Masoom Nathani, Piali Mandal, Ravinder Kaur, Jagadish Chandra
International Journal of Contemporary Pediatrics, Volume 9, pp 746-752; https://doi.org/10.18203/2349-3291.ijcp20221858

Abstract:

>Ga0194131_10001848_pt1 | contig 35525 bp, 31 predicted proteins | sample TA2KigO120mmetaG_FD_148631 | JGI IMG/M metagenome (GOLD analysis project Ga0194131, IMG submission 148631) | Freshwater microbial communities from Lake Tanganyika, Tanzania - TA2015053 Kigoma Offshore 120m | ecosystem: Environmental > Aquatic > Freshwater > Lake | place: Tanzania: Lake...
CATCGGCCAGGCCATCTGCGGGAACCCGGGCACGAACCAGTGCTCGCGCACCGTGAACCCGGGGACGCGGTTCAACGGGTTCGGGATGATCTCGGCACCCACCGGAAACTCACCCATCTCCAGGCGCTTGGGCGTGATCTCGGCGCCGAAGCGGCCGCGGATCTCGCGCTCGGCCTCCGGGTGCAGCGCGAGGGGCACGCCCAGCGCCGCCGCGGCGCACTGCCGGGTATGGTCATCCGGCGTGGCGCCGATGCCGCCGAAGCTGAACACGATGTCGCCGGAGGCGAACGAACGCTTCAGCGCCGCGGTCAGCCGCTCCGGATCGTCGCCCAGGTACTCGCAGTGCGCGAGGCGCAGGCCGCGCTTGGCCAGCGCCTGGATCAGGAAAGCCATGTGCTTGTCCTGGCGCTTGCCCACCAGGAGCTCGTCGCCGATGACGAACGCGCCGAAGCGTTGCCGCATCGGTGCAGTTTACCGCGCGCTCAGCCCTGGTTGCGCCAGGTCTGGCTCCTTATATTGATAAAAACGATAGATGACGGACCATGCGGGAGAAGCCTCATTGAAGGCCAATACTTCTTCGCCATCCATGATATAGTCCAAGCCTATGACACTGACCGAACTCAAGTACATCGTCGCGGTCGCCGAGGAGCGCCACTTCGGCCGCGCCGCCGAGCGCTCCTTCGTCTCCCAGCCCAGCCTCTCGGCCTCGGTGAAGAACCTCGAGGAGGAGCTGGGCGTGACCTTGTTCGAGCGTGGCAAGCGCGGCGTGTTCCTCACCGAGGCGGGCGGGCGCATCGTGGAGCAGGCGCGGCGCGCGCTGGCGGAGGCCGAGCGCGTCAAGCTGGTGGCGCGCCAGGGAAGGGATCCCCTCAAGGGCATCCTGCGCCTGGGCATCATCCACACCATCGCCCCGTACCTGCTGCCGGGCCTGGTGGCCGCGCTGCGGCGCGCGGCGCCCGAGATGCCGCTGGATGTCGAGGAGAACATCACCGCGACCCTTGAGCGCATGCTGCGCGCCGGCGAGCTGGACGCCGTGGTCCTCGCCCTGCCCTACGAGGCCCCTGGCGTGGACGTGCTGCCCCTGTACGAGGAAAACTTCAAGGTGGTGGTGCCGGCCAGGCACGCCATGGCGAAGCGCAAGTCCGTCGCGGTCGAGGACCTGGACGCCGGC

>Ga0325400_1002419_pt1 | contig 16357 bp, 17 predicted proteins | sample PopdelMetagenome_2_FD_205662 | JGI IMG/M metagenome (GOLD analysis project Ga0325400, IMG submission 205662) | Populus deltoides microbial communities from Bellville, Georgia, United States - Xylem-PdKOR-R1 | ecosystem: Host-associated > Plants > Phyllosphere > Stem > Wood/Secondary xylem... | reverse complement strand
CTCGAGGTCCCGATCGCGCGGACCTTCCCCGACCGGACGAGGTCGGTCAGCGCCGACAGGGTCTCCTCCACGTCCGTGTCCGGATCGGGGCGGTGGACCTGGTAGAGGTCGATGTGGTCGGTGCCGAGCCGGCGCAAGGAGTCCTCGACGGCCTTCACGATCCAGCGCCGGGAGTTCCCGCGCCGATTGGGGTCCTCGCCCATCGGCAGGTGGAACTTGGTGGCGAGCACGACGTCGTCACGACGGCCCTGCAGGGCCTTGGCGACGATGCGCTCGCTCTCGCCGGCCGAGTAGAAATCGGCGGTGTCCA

Background: Febrile neutropenia is a common complication of anti-cancer chemotherapy. Invasive fungal infections are found mostly after prolonged neutropenia. Early diagnosis and treatment of these infections are of crucial importance. Hence, there is a need to identify the common causative organisms of fungal sepsis in children and our primary objective was to diagnose invasive fungal infections in children of febrile neutropenia and identify the common fungal etiological agents with clinical profile. Methods: This study was done as observational, cross-sectional study for 18 months at the department of microbiology, Lady Hardinge Medical College and department of pediatrics, Kalawati Saran Children’s Hospital. All children less than 18 years of age clinically suspected to have invasive fungal infection with absolute neutrophil count <500 /ml, with fever not responding to antibiotics for more than 3-4 days were included in the study. Results: Hospitalization ≥7 days (100%) was the most common associated risk factor, followed by neutropenia (100%), immunodeficiency (100%), cytotoxic drugs (87.27%) and malignancies (87.27%). Other less commonly associated risk factors were hyperalimentation (23.64%), residence near a construction site (23.64%), presence of urinary catheters (10.91%) and HIV positivity (9.09%). Around 54.54% of sputum samples were positive for fungal culture. A lower positivity was seen in blood culture (14.54%). Conclusions:Candida spp., Aspergillus spp. and Pneumocystis remain the primary fungal pathogens in this patient population. Early clinical suspicion followed by prompt sampling and evaluation for fungal infections may aid in timely diagnosis and reduction of mortality of these patients.